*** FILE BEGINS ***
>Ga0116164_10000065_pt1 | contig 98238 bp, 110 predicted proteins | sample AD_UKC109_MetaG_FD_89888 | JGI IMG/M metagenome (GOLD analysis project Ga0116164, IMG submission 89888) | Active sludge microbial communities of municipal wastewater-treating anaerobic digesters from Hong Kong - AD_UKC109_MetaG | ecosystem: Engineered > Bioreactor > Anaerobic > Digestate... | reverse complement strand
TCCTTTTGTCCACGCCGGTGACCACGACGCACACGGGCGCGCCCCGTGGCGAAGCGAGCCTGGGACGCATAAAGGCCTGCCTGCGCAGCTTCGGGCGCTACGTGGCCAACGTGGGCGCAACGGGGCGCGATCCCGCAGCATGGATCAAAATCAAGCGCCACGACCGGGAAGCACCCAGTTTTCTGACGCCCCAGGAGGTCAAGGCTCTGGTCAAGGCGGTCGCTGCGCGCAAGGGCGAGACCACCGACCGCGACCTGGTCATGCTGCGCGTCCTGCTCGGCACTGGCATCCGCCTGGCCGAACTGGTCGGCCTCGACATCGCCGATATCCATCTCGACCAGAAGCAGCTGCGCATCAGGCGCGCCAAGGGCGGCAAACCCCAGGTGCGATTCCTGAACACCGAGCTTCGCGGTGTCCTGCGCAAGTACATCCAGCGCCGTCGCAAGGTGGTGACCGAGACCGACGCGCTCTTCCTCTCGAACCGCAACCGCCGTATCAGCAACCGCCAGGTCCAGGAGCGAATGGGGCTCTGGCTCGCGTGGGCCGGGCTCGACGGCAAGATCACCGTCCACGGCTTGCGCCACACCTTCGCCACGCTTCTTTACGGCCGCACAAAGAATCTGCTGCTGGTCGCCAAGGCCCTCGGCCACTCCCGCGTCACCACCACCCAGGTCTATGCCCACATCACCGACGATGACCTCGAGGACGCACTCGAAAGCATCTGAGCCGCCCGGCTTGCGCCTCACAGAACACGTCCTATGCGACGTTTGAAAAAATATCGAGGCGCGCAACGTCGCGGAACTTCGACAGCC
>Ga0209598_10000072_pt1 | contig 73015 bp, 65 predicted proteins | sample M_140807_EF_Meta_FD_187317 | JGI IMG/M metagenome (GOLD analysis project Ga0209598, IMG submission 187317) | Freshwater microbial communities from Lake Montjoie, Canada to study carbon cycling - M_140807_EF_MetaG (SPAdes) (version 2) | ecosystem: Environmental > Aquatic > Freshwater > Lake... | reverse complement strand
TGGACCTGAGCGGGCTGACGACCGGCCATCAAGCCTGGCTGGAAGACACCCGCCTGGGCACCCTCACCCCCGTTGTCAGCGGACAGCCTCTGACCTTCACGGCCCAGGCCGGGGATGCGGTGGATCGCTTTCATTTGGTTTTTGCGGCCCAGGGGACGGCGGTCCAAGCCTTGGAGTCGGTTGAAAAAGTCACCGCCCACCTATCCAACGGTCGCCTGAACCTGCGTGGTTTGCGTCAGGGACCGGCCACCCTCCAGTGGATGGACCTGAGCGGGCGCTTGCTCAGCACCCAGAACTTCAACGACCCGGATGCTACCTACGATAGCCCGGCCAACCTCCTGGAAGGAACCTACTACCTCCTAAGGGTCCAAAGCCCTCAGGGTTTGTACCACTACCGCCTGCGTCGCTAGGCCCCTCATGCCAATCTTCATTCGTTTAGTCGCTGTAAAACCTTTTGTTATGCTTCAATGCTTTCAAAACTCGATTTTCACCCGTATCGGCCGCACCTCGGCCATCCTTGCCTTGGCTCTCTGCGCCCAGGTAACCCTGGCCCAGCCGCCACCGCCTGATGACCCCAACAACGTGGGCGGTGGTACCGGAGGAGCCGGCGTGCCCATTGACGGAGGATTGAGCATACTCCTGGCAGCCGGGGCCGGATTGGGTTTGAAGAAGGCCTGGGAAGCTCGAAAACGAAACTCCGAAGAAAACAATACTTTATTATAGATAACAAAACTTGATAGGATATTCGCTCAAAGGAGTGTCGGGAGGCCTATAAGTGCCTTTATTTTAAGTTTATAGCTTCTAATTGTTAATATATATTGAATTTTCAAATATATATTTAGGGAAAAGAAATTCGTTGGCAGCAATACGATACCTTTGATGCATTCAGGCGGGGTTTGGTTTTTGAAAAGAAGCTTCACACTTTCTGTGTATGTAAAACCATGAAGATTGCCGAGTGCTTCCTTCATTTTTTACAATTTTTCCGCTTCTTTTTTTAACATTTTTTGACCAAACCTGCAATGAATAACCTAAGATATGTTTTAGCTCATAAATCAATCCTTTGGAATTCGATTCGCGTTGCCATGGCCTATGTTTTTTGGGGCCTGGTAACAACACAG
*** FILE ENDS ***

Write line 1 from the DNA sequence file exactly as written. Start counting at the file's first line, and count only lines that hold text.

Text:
>Ga0116164_10000065_pt1 | contig 98238 bp, 110 predicted proteins | sample AD_UKC109_MetaG_FD_89888 | JGI IMG/M metagenome (GOLD analysis project Ga0116164, IMG submission 89888) | Active sludge microbial communities of municipal wastewater-treating anaerobic digesters from Hong Kong - AD_UKC109_MetaG | ecosystem: Engineered > Bioreactor > Anaerobic > Digestate... | reverse complement strand